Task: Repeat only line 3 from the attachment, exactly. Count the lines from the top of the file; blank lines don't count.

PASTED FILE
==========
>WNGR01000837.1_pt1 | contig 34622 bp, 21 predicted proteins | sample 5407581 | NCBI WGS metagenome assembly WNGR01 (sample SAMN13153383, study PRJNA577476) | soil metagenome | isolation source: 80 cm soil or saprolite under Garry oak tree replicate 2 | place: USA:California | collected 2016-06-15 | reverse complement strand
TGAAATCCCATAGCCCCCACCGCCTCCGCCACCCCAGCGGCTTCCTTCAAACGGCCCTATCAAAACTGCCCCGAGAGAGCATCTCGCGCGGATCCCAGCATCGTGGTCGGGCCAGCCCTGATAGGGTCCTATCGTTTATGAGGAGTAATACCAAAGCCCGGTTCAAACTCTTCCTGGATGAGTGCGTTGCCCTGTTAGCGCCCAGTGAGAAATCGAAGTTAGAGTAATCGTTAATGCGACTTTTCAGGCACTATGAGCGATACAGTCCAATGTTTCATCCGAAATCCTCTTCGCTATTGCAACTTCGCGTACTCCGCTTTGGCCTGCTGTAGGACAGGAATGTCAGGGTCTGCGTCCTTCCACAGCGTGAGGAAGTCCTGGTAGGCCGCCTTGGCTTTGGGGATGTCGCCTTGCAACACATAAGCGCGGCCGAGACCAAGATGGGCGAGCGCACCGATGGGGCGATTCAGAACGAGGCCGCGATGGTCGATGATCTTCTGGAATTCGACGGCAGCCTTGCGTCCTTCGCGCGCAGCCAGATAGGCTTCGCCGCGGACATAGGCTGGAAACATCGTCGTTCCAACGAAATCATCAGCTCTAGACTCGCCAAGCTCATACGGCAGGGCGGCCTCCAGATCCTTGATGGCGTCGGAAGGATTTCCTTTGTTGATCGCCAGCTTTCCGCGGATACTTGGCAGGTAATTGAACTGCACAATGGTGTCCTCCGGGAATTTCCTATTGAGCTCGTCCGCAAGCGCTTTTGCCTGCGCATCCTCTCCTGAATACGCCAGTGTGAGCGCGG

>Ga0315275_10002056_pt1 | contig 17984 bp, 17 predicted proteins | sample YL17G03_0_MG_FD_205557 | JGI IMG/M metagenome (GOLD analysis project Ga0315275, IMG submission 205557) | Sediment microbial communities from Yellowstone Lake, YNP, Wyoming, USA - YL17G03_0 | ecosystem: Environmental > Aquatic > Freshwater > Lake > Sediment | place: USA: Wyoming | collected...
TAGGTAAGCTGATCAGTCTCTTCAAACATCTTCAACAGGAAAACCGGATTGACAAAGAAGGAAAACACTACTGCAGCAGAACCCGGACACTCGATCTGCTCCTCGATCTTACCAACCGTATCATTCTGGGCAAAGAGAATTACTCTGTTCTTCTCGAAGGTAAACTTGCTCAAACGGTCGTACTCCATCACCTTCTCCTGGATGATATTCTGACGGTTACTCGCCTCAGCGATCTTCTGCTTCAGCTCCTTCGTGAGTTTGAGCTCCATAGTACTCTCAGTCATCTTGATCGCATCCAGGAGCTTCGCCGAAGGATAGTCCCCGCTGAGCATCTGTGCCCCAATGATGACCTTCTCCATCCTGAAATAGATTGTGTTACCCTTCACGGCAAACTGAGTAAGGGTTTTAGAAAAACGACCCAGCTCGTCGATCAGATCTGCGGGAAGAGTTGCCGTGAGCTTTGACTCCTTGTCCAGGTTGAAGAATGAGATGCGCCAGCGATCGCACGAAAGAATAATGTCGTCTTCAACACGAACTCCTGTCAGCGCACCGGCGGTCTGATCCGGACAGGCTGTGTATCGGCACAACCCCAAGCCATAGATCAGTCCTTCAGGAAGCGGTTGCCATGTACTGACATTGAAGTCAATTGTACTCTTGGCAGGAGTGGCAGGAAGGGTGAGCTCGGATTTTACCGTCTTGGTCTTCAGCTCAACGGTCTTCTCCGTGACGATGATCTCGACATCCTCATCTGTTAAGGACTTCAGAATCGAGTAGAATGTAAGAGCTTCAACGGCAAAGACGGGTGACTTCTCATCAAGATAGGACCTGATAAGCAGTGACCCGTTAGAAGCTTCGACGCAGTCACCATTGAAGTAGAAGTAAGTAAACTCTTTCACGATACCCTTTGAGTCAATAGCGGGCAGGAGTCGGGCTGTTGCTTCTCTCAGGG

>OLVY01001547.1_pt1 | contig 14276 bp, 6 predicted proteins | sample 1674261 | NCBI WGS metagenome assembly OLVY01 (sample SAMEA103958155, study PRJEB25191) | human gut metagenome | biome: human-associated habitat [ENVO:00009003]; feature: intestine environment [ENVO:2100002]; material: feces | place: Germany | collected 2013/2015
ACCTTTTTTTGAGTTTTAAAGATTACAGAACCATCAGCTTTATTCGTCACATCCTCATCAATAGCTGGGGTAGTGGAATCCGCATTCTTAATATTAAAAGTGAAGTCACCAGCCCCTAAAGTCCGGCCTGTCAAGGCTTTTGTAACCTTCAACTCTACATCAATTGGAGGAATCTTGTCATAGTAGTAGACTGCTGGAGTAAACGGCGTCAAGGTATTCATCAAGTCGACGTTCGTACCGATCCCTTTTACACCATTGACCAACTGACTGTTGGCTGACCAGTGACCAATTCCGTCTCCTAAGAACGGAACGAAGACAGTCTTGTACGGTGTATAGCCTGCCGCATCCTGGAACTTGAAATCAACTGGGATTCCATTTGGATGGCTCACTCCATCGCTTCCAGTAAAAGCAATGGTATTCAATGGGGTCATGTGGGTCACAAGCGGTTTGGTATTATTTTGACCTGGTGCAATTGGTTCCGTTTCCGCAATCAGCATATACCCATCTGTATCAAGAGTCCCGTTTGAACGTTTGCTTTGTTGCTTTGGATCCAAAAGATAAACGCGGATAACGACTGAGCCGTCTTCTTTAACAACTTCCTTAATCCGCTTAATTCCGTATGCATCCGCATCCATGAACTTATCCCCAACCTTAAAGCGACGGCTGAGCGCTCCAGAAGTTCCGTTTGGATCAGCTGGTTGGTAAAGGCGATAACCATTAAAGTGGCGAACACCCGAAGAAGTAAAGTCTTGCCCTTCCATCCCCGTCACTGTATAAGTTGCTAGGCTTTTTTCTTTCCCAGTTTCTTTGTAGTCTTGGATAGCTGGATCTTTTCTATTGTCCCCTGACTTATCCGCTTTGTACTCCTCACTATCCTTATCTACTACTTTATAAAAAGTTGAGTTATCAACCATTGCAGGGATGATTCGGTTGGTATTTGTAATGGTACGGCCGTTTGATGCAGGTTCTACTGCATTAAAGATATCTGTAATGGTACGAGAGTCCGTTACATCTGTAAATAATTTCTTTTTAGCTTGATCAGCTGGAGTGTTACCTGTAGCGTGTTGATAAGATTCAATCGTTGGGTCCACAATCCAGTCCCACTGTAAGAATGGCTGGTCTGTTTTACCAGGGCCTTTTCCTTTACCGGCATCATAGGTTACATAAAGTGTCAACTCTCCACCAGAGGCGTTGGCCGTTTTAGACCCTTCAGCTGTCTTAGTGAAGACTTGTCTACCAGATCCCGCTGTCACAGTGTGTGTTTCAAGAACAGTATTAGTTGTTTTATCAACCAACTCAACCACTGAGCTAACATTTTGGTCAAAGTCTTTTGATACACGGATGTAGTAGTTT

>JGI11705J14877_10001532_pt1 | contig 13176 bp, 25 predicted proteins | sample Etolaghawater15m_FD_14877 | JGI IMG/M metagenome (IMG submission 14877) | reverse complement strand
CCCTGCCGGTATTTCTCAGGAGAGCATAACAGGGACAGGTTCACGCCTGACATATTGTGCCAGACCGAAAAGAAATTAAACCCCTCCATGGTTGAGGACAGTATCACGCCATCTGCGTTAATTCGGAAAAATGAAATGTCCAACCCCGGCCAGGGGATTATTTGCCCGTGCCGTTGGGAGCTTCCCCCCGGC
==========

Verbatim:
>Ga0315275_10002056_pt1 | contig 17984 bp, 17 predicted proteins | sample YL17G03_0_MG_FD_205557 | JGI IMG/M metagenome (GOLD analysis project Ga0315275, IMG submission 205557) | Sediment microbial communities from Yellowstone Lake, YNP, Wyoming, USA - YL17G03_0 | ecosystem: Environmental > Aquatic > Freshwater > Lake > Sediment | place: USA: Wyoming | collected...